Because Mrs Willett’s own library contained a popular book on Stories from Virgil, although it contained no mention of the Lethe, on February 2nd, 1910, Lodge devised a further test for Mrs Willett’s next spell of automatic writing. He wished to be certain that she could not have known or recalled some of these references for herself. There followed literary parallels linking the story of Ulysses (Odysseus) and his visit to the underworld with that of Aeneus. In the course of this the script refers to a line of Keats’ Ode to a Nightingale wherein appear the words “Lethe-wards had sunk”.

This extended summary, taken from Monty Keen’s account of the case, may perhaps explain the vigour with which one distinguished scholar, Professor C. J. Ducasse, in his essay “What would Constitute Conclusive Evidence of Survival?” and looking only at the Piper evidence, poses the question:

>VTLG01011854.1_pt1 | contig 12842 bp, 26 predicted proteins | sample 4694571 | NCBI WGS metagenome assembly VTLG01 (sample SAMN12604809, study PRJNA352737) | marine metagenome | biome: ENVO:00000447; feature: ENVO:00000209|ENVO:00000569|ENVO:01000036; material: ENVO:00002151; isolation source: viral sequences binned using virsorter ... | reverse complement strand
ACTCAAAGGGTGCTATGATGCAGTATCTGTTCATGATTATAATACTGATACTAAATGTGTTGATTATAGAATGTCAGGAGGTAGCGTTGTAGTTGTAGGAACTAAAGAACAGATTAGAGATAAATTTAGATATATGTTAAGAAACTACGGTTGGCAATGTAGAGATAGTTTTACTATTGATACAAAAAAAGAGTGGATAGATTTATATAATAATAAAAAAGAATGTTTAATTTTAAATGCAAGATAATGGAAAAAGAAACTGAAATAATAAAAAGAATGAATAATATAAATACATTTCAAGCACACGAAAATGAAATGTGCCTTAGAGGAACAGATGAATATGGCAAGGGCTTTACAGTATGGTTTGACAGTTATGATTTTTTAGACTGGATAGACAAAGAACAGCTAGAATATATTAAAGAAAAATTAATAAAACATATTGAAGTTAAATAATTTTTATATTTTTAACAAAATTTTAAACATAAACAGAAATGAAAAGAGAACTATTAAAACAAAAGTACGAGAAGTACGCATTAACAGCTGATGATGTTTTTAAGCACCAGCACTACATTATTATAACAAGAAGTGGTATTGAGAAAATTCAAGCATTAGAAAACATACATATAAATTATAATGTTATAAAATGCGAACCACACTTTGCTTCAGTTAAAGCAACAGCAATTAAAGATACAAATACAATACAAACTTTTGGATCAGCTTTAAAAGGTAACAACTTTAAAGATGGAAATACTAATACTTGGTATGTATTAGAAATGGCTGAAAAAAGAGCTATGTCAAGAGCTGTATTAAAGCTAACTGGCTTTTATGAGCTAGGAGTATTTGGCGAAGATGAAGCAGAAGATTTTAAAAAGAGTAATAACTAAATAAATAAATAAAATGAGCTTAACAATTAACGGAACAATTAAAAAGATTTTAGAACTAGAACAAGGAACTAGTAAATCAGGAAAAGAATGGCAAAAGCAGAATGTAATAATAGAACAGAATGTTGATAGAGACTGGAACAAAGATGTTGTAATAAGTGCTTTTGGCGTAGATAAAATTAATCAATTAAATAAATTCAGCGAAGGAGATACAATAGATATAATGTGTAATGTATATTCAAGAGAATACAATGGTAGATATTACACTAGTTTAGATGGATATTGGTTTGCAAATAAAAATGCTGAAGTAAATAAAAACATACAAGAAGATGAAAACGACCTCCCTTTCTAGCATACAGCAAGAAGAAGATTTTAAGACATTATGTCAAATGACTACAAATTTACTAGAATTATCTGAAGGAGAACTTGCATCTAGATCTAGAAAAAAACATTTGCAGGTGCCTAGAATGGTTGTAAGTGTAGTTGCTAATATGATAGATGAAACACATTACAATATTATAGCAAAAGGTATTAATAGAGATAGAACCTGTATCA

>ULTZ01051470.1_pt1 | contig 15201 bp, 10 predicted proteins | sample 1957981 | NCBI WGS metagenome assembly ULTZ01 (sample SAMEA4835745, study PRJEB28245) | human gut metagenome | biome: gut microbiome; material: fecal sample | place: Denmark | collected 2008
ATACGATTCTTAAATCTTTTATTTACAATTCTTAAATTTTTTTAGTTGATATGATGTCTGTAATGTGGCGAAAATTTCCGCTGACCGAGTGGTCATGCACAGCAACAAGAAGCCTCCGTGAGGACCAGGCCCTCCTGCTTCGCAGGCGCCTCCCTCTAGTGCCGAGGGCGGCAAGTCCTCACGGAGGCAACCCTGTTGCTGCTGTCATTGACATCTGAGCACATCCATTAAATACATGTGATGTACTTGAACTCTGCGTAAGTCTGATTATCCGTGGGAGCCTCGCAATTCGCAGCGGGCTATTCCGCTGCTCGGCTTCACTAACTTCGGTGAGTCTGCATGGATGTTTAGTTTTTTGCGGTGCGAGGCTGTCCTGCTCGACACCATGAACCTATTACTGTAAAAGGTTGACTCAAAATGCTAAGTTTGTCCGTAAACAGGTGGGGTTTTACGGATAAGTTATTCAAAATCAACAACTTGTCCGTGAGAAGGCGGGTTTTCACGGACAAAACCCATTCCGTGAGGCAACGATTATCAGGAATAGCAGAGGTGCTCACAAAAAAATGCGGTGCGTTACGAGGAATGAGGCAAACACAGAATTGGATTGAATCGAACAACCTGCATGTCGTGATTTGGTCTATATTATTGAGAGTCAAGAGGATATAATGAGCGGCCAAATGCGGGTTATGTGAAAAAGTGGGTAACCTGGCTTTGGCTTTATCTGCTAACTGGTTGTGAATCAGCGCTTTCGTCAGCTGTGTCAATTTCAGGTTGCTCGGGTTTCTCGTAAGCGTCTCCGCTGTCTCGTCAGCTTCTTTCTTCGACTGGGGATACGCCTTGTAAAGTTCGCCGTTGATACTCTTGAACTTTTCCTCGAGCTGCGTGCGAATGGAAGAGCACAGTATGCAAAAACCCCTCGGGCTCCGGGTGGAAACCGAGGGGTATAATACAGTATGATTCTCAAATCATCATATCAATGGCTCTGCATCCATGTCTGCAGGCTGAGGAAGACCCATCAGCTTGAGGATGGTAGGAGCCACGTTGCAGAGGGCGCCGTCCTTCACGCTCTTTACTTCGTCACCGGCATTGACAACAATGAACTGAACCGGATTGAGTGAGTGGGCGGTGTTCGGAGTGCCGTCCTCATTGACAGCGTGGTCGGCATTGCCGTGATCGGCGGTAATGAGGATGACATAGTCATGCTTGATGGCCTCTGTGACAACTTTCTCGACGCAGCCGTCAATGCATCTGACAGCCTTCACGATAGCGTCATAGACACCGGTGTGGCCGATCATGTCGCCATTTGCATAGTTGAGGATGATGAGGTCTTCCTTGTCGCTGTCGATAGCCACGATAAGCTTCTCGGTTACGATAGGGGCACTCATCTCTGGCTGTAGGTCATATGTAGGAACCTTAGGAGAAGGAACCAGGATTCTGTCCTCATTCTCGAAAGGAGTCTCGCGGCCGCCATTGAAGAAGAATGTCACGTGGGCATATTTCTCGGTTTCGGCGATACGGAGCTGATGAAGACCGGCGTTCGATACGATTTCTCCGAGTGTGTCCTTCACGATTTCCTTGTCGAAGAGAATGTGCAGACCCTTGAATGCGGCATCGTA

‘Is it the least plausible that Mrs Piper – a woman of limited education – not only herself had or had got by ESP the knowledge of the recondite details of Ovid’s writings required for the allusions made by the purported Myers – some of which knowledge Dorr did not himself have; but in addition herself had and exercised the capacity which Myers had (but which even Mrs Verrall who was a lecturer in classics at Newnham College, said she herself did not have) so to combine these allusions as to make them say together tacitly about Lethe something which Myers knew, but which was other than any of the other things which, singly, those allusions referred to; and which it took Piddington [an intelligent and long-term student of the scripts] much study and thought to identify?’